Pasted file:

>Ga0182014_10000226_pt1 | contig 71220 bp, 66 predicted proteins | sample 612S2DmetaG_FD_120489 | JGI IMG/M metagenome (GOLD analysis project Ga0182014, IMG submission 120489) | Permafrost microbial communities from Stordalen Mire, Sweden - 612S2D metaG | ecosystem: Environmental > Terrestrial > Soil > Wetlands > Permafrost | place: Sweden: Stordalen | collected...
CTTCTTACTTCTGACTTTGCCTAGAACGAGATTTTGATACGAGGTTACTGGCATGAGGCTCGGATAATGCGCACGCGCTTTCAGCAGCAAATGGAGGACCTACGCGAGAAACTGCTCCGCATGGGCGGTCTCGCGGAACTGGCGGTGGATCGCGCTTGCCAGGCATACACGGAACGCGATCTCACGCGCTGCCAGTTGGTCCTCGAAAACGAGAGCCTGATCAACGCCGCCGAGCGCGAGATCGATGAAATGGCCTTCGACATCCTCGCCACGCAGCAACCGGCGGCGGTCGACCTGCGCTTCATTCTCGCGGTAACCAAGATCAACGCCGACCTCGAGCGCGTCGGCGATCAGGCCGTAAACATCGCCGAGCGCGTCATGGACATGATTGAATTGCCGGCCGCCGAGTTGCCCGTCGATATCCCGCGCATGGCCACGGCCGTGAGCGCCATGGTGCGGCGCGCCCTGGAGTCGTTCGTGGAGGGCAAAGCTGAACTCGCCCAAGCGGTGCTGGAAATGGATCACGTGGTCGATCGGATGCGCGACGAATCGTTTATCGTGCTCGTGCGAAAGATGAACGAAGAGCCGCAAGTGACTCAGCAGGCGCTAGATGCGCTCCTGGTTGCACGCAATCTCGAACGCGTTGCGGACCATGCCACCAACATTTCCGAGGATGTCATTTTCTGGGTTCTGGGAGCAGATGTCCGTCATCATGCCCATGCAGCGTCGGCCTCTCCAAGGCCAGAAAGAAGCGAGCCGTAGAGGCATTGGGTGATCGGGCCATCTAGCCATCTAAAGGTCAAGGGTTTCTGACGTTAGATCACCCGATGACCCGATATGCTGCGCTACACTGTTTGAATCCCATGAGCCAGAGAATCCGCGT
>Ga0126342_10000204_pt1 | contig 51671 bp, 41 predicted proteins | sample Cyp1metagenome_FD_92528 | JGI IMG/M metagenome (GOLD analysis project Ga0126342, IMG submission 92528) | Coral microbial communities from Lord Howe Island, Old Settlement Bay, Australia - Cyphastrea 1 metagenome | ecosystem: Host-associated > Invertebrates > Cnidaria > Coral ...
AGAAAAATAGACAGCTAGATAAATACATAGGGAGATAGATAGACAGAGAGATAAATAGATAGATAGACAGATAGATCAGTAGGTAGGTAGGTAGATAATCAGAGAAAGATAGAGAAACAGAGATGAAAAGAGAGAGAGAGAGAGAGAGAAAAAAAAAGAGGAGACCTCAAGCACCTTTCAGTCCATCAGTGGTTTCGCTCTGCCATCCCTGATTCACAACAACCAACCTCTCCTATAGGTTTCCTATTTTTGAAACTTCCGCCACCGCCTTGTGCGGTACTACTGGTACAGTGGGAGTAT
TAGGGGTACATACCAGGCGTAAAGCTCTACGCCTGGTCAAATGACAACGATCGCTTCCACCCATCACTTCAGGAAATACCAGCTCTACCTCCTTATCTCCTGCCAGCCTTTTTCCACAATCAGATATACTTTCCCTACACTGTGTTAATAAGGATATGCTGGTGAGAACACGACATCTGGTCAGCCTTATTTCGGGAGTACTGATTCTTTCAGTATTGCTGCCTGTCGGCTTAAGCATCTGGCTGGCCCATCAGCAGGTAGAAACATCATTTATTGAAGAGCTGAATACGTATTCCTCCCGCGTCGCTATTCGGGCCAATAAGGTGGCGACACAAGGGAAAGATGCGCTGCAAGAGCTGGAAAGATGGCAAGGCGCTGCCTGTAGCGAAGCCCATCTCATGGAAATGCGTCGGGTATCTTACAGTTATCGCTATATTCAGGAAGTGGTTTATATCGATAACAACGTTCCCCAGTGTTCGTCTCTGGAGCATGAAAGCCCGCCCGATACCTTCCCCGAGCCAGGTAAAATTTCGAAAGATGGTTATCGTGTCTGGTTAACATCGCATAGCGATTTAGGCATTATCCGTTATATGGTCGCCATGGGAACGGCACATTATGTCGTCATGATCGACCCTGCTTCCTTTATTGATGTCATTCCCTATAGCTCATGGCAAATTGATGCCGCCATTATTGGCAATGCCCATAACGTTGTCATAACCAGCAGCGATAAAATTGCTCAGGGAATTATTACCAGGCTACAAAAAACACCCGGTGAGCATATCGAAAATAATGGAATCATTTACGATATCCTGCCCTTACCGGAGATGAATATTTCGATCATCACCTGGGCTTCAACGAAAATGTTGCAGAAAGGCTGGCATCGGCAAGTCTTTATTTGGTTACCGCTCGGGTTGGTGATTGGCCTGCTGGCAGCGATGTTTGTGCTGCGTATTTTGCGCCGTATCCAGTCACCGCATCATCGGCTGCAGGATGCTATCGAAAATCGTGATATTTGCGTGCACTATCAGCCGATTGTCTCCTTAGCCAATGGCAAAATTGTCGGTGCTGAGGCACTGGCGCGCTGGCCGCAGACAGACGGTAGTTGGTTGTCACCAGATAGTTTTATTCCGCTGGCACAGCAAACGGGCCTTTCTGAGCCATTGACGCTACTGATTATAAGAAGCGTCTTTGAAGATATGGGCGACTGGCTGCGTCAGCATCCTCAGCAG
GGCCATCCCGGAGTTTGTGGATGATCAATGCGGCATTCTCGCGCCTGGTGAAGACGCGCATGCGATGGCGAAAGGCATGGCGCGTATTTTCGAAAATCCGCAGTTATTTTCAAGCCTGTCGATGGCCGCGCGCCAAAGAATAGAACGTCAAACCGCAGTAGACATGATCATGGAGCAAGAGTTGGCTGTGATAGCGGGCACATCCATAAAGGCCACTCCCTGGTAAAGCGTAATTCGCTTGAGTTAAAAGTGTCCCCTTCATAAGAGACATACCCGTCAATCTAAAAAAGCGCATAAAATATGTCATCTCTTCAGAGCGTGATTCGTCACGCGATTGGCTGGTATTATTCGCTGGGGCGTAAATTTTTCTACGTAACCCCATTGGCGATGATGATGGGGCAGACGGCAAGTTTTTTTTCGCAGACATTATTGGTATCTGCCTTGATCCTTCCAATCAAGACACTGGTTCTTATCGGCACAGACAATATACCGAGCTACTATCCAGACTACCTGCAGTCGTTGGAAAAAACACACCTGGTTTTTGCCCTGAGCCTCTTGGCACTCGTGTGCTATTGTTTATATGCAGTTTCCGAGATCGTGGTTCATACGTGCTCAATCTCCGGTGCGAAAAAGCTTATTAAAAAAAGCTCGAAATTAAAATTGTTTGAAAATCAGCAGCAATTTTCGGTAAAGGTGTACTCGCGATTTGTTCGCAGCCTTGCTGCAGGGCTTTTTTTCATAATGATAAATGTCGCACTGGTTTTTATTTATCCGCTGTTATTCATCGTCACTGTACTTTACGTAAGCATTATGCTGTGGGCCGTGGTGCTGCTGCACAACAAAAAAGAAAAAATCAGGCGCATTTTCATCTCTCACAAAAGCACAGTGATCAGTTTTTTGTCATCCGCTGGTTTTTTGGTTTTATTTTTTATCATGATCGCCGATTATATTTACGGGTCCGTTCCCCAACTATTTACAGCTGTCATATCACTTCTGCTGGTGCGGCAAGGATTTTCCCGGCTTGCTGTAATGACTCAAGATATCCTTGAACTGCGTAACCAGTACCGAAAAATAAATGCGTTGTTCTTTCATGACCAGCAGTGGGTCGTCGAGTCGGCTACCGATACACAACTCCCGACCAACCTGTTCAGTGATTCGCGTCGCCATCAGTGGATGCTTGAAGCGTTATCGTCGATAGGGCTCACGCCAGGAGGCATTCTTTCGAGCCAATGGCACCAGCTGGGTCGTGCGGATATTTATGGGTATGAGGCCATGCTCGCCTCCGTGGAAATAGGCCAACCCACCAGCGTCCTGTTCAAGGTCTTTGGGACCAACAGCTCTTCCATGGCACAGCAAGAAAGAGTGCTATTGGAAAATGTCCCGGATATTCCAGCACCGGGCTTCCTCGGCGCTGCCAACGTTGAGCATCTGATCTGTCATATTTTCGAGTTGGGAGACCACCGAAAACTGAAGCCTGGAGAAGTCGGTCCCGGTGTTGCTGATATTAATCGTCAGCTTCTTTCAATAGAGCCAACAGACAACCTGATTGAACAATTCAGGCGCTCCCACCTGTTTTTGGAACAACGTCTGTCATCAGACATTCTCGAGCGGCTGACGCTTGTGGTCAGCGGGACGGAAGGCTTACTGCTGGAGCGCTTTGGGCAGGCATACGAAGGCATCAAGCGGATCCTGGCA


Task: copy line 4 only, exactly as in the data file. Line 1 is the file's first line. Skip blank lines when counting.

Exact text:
AGAAAAATAGACAGCTAGATAAATACATAGGGAGATAGATAGACAGAGAGATAAATAGATAGATAGACAGATAGATCAGTAGGTAGGTAGGTAGATAATCAGAGAAAGATAGAGAAACAGAGATGAAAAGAGAGAGAGAGAGAGAGAGAAAAAAAAAGAGGAGACCTCAAGCACCTTTCAGTCCATCAGTGGTTTCGCTCTGCCATCCCTGATTCACAACAACCAACCTCTCCTATAGGTTTCCTATTTTTGAAACTTCCGCCACCGCCTTGTGCGGTACTACTGGTACAGTGGGAGTAT